It’s the DMZ Korea, A border that separates the North and South and stretches over 241-kilometres long and four kilometres in width. Inside those boundaries is what is called the demilitarised zone, the DMZ. An area where Military action is forbidden inside the limits and as of today, it’s the most guarded DMZ in the world, with a large number of military personnel from both the South and North Korea protecting their respective country’s.
A trip to South Korea is not complete without taking part in an in-depth tour that portrays a considerable part of a nation’s history. It is like going to Ho Chi Minh City and not visiting Cu Chi tunnels or Visiting Turkey and not going to Gallipoli. You get where I am going with this. DMZ Korea is a massive part of wartime history see, and it is a real eye-opener to witness the facts, the stories and the tragedy of the Korean War.
Inside DMZ Korea
The DMZ tour
It starts at the fabulous Lotte Hotel in downtown Seoul, through a tour company called, Panmunjom tours. By bus, you are driven to an area called Paju, which is a good hour from Seoul and right on the edge of the border to South and North Korea. It’s officially the start of the tour as you get escorted through various locations on your way to the Demilitarised Zone.
The first thing I need to touch on is the North Korean defector who joined us for the first part of the tour. She was not allowed inside the DMZ for protection purposes. Her story is sad but truly brave. With her only child, she left her husband and family and escaped the borders of North Korea to China.
With the help of the South Korean government, she was able to set up a life for herself and her child in Seoul. She openly admitted through translation that she would never see her husband again, who never would have supported her defection and she had kept her plan to flee a secret from him. She did, however, harbour hope of uniting with her parents again one day.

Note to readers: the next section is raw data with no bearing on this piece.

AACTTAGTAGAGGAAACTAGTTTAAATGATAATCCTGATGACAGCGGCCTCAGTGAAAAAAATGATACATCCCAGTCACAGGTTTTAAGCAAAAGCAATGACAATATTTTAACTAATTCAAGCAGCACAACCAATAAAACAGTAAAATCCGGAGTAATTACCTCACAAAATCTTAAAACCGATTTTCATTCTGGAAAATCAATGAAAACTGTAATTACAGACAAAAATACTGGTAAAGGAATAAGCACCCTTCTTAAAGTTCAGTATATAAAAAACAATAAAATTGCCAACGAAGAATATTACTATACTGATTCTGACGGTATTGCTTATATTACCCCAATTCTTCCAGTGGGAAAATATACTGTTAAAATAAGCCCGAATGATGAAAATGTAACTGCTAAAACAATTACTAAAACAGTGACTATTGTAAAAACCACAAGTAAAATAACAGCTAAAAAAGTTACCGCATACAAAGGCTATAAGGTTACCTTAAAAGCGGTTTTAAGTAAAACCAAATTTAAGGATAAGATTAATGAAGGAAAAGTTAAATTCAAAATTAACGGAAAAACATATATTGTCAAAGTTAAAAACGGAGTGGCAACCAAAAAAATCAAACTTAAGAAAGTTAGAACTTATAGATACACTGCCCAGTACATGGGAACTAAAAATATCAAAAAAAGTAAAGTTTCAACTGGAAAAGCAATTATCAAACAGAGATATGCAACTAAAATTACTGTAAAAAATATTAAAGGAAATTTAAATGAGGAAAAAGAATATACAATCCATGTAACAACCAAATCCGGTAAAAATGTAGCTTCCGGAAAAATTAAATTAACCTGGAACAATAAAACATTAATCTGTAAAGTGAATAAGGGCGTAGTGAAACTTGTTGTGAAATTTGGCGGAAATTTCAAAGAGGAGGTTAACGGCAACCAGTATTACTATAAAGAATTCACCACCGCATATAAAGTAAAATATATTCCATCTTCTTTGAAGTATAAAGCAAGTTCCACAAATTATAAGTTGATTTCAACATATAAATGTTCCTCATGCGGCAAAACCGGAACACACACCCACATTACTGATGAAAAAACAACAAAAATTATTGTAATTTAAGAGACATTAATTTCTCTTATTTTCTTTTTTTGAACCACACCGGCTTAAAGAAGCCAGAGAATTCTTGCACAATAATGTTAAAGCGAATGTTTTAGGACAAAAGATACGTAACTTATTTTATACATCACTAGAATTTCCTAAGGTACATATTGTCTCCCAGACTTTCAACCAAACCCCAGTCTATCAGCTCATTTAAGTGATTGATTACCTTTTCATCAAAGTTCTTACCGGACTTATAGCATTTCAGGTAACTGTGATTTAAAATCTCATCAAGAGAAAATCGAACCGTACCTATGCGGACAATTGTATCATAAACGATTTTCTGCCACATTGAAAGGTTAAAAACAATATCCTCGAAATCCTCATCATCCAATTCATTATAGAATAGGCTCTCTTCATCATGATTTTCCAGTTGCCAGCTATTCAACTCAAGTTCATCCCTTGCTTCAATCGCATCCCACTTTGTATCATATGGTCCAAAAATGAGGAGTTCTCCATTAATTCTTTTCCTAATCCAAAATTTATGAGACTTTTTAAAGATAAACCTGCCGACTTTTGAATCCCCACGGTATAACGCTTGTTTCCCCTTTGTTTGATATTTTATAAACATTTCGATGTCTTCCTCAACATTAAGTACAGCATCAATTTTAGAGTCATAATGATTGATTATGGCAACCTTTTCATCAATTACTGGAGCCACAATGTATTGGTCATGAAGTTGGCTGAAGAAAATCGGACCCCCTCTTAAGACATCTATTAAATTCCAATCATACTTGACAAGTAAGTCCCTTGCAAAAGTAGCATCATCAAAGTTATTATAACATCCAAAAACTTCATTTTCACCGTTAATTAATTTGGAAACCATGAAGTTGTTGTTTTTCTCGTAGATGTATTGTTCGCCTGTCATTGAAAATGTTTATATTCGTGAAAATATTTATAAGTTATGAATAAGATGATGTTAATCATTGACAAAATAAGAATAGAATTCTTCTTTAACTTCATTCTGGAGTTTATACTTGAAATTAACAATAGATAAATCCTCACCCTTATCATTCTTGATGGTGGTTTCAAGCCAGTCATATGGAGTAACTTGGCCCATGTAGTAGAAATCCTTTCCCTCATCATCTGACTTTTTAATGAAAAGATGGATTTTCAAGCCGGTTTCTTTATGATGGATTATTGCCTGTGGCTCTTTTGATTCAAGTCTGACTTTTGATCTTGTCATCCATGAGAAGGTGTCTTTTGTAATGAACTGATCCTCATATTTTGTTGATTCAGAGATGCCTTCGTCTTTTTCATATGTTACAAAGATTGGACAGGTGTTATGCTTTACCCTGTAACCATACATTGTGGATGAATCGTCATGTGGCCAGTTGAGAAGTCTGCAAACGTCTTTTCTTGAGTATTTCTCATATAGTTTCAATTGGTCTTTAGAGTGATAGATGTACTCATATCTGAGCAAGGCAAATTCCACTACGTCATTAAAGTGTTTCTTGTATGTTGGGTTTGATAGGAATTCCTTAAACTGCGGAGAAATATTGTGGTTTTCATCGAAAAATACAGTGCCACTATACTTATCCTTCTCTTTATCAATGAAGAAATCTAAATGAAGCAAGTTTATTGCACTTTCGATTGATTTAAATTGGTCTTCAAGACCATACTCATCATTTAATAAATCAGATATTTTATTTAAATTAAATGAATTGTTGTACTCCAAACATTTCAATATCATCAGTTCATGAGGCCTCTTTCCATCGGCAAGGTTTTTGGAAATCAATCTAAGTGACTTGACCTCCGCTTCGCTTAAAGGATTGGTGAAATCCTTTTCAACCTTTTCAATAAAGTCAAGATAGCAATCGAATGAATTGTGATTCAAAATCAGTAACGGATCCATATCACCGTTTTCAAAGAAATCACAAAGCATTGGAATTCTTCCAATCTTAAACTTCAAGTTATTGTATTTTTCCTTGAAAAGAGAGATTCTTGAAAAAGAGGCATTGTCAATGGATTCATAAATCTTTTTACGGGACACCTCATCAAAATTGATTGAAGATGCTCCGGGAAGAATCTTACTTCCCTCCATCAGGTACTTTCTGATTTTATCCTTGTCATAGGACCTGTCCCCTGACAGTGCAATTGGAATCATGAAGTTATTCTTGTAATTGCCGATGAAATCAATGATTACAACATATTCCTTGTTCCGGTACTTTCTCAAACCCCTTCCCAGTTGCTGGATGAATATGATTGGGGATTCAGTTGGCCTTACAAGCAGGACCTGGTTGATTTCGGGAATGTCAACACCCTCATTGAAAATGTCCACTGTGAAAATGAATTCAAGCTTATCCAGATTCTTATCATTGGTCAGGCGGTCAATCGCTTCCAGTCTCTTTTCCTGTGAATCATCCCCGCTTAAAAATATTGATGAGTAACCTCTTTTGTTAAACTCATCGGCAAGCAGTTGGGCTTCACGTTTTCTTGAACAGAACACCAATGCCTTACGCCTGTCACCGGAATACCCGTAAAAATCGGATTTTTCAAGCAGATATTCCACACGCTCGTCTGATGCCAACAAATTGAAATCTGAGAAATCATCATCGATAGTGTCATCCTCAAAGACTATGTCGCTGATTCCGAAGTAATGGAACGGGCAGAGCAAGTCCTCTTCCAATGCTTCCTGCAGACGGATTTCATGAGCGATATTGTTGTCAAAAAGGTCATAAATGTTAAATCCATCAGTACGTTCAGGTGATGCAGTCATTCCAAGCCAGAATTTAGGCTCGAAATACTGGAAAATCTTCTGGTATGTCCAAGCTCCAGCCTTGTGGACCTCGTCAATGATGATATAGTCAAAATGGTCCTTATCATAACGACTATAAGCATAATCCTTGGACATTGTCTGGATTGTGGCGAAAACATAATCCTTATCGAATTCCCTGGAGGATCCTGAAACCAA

Her story was brilliant and Inspirational for someone who wanted the best for her child and would risk her life to do so. For obvious reasons, pictures were not allowed to be taken of her.
The first port of call is to go the Observatory. It gives you the best view of the North, from South Korea. It starts with a mini slide-show about the Observatory and its history before taken to the top to take a look into a North Korean village through the installed binoculars.
The difference between the two countries, from that specific point of view, couldn’t be more startling. The North Korean village has the unfinished infrastructure, no roads and barely any trees at all as they have all been cut down to help with heating during the cold winter months. The locals can be seen out in the paddocks doing their duties, mainly farming the old fashioned way, doing the work all with hard labour and no machinery. You can’t help but think it is a village long forgotten by their government.
Imjingak Park is next on the map. A tourist zone is best known for its freedom bridge where the South Koreans crossed to come home after the signing of the Armistice agreement. It also the home of The Last Train, named appropriately, as it was the last train to cross into North Korea before the war ended. It has remained in its location ever since and is now a photo sensation for the tourist who visits daily.
Imjingak Park also has another Observation point to check in on those North Koreans, it doesn’t reach the great height of the Observatory, but it is still worth a look. But it is a great place to stop and be a real tourist, with cafes, traditional Korean dancers and great insights on the history of the DMZ.
Barb Wire Fence and Lunch
The one thing that is evident in the tour is the barb wire fencing that stretches for miles. Inside the fence is the official The Demilitarized Zone, it is so close, but first there is one more stop before going into the border, Lunch is bulgogi, grilled marinated beef, at a restaurant near the border.
Next stop is into the DMZ Korea.
Entering the DMZ Korea